The phenomenon that was Stranger Things was unlike anything we’ve seen on TV to date. It was devoured in a short period of time by everyone and fit into several different genres, so people of all shapes and sizes could enjoy it and discuss it. While the show was certainly accessible for everyone, not everyone is able to foresee what direction the show will go in or even what exactly has transpired up to this point. As always, TV and film experts and fan theorists have been discussing this show at length and many have drawn up some really interesting theories. Not all are going to come true. Maybe none of them do, but none of these theories have been debunked yet either, so the jury’s still out.
Just because a theory hasn’t been debunked, doesn’t mean it’s plausible. We started with a massive pile of theories but narrowed it down to only the best and most likely, throwing out the garbage. For every strong and well-thought out theory, we read nonsense like Eleven is Hopper’s daughter. What? Why? Because he puts out Eggos? They’re very clearly different people. We also eliminated all the “theories” that were simply pointing out the obvious, like Eleven isn’t dead. What gave it away? The fact that she’s the star of the show? Of course, she isn’t dead. The theories on this list might help explain certain elements or introduce you to potential future developments. You might even use these as the foundation on which you build your own theory. Either way welcome to your enlightenment. Here are 15 Stranger Things Theories That Haven’t Been Debunked.
15. The Thessalhydra is Coming
As seen in the Stranger Things 2 teaser, it looks like Will is going to be having visions or nightmares about some massive creature. Many fans were quick to speculate that this spider-like demon is akin to the Thessalhydra, the creature that the boys battle in their Dungeons & Dragons game at the end of the series. The Thessalhydra is a multi-headed creature that plants larvae in hosts and grows back two heads for every one that is cut off. It is only killed when all of its heads are cut off. Since this was the last fight in their D&D campaign, many believe that it was being introduced as the villain for next season, just as the Demogorgon was in the first season. Interestingly, the most common versions of the Thessalhydra have eight heads and when the boys kill the Thessalhydra in their game, they mention cutting off seven heads. Might it be that they left one head intact and didn’t quite kill it entirely?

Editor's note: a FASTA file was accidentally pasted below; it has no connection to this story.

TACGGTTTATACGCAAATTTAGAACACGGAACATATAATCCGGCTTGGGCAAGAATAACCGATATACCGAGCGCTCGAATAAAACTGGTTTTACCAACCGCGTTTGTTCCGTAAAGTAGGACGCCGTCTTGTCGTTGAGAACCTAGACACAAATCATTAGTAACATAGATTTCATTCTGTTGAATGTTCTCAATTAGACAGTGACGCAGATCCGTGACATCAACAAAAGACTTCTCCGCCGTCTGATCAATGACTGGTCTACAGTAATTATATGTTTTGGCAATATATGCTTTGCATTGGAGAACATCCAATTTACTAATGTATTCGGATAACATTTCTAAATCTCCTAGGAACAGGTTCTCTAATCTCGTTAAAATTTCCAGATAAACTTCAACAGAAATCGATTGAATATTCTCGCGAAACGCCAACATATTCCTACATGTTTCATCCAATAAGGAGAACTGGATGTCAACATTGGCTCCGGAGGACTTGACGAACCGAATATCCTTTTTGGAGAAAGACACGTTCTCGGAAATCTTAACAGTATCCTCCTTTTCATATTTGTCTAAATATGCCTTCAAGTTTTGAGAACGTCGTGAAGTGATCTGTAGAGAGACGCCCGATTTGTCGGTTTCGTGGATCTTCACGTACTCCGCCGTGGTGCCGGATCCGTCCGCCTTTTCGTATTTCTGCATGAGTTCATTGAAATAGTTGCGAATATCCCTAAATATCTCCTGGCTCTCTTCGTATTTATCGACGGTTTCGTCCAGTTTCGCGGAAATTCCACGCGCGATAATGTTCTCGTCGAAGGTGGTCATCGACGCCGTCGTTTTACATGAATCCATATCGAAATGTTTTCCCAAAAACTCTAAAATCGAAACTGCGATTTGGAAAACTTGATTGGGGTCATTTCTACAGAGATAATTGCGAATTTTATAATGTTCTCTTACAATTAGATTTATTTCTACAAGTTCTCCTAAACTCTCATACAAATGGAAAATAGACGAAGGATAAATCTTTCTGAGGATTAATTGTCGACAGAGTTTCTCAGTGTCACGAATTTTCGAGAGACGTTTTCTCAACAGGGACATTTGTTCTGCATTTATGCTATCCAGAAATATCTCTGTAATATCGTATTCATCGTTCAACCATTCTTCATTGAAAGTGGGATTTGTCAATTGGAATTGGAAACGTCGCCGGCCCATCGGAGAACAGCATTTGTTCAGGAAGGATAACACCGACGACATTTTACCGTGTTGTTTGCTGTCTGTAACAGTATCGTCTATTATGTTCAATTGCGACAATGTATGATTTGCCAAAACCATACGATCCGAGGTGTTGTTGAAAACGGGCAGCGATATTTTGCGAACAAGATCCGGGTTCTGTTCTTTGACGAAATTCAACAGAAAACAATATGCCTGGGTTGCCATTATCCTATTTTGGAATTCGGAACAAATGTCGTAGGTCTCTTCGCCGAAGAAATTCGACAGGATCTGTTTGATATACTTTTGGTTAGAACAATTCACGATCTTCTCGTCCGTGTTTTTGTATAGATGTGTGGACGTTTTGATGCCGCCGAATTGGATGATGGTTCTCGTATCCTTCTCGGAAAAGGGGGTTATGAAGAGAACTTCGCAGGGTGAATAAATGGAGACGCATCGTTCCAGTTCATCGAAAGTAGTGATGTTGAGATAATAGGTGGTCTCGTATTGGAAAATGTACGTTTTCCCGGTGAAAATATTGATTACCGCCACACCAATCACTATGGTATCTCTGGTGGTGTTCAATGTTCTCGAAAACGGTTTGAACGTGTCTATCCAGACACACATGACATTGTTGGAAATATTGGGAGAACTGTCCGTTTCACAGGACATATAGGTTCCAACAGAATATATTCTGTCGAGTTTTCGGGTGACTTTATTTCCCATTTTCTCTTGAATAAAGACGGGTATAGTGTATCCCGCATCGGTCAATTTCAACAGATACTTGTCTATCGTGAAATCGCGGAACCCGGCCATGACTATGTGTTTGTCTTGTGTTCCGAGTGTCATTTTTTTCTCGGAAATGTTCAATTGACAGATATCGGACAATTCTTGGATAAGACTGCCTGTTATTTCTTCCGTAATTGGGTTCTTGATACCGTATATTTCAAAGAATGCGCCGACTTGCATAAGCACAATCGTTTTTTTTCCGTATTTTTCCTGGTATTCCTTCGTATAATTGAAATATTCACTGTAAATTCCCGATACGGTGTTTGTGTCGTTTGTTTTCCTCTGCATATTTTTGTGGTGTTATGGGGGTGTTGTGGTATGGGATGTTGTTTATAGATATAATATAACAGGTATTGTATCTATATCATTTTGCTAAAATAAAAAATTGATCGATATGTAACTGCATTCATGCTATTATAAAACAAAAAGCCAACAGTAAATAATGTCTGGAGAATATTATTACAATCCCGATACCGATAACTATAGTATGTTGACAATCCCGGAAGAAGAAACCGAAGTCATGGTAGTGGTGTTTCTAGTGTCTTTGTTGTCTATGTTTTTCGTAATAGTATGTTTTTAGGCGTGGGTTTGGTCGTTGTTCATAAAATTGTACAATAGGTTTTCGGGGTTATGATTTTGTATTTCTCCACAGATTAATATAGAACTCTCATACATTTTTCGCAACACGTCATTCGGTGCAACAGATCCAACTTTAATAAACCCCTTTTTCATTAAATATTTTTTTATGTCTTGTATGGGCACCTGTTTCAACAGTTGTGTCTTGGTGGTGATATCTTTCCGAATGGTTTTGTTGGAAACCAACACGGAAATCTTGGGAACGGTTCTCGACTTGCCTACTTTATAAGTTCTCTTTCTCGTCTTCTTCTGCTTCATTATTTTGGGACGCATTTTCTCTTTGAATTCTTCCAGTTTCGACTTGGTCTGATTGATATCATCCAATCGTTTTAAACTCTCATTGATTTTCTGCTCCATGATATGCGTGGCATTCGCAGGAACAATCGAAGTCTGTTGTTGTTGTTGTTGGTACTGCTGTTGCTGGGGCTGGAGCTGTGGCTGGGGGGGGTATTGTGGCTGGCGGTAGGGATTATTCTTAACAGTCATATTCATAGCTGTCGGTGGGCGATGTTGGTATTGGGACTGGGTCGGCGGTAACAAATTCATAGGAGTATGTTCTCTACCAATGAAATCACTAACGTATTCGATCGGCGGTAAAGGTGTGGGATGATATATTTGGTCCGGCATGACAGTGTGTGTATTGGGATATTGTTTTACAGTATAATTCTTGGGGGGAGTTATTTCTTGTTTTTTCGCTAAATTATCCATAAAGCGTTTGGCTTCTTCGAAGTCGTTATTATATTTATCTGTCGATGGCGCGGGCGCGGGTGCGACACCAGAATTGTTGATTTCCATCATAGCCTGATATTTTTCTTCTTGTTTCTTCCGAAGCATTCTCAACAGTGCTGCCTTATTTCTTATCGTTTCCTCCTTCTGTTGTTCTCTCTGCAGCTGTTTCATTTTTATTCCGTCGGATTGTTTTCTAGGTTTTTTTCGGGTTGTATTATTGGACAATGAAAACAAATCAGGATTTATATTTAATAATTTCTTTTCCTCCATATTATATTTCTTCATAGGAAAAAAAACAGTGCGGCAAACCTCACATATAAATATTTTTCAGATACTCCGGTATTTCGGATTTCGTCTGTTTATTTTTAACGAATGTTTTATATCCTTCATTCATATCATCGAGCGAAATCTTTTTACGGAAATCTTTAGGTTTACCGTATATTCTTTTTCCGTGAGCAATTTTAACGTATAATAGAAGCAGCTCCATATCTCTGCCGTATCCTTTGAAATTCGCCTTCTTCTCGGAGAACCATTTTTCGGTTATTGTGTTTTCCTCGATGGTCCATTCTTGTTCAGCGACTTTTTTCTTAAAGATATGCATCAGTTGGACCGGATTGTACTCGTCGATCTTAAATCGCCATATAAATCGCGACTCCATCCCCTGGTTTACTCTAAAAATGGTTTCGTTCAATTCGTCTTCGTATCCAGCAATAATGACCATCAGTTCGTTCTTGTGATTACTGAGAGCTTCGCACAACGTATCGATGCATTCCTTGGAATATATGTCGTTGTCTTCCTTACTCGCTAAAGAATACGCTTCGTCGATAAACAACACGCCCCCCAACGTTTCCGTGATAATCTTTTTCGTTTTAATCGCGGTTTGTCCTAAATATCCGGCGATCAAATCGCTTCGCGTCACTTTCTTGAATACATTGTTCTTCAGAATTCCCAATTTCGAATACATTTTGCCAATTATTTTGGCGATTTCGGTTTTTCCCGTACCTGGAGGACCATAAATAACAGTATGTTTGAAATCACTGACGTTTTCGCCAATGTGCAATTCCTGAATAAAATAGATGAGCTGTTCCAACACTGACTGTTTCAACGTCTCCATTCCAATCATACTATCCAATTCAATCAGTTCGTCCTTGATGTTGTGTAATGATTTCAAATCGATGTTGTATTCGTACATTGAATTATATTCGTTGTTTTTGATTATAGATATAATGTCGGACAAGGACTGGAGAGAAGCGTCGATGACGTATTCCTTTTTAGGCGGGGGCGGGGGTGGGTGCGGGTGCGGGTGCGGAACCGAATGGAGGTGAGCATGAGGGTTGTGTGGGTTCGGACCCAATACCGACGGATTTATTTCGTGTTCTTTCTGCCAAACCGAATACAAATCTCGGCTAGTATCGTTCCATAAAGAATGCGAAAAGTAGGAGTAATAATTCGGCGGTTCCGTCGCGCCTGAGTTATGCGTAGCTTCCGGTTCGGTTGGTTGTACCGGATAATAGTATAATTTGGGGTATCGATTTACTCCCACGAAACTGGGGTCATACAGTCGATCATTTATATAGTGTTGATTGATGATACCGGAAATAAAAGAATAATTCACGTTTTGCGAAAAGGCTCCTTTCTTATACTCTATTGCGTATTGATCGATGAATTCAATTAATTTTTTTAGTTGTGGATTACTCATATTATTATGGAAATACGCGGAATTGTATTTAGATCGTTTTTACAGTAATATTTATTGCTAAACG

14. Eleven is the Demogorgon
The theory that suggests Eleven is the Demogorgon is perhaps the internet’s favorite theory, but make no mistake, it’s not ours. The arguments for this theory suggests that since Eleven says, “I am the monster,” she is the monster. Case closed, right? Not really, but it is more interesting than that. The theory goes on to show that the monster represents the conflicting duality within Eleven, the bad and the fear inside of her. The Demogorgon itself is a duality, a two-headed creature battling itself for supremacy. This would also explain why the Demogorgon raises its hand as Eleven raises hers in the end, mirroring her movements. When she sacrifices herself, the monster too disappears. Some fans suggest that when Eleven was given that flower, she then projected it onto the monster, giving it a flowerlike face. This suggests that Eleven created the Demogorgon inside her mind and accidentally unleashed it on our world. This theory would work in many ways, and 20 years ago, it might have even been unique, but we’re hoping this is not the direction the show takes because it’s been done before too many times.
13. The Demogorgon and Eleven are Connected
We know what you might be thinking. But one of the most popular online theories, closely related to Eleven is the monster, is that Eleven and the monster and linked. The proof of this (which is sometimes used to prove she is the monster) suggests that whenever Eleven tries to find Will, the monster finds him. Some even point to the fact that Eleven bleeds spontaneously which attracts the monster, like she’s sending a signal to it. Many also point out that both Eleven and the Demogorgon appear to have telepathic abilities, as the Demogorgon opened the lock in the first episode. This theory may not have been debunked, but it’s not one we subscribe to either. Well, not really. More on that later.
12. The Upside Down is Our World in the Future
Some have suggested that the Upside Down world looks like it has been through a nuclear war. Presently, they say, the Upside Down world is in the midst of a nuclear winter. This fits in with the setting of Cold War America and the talk of espionage and Russians. It is argued that the Upside Down represents our world in the future, once nuclear war ends life on Earth. This would explain why no humans exist and why the air is toxic. In this world, the sun is gone or at least blocked off, and the Demogorgon is some type of nuclear mutant. If this is true, then perhaps the real-world in Stranger Things, or at least the people at Hawkins, are justified in being so interested in what the Russians are doing. It’s also possible that even if the Upside Down isn’t really the future, the people at Hawkins could use this type of story to defend their future actions.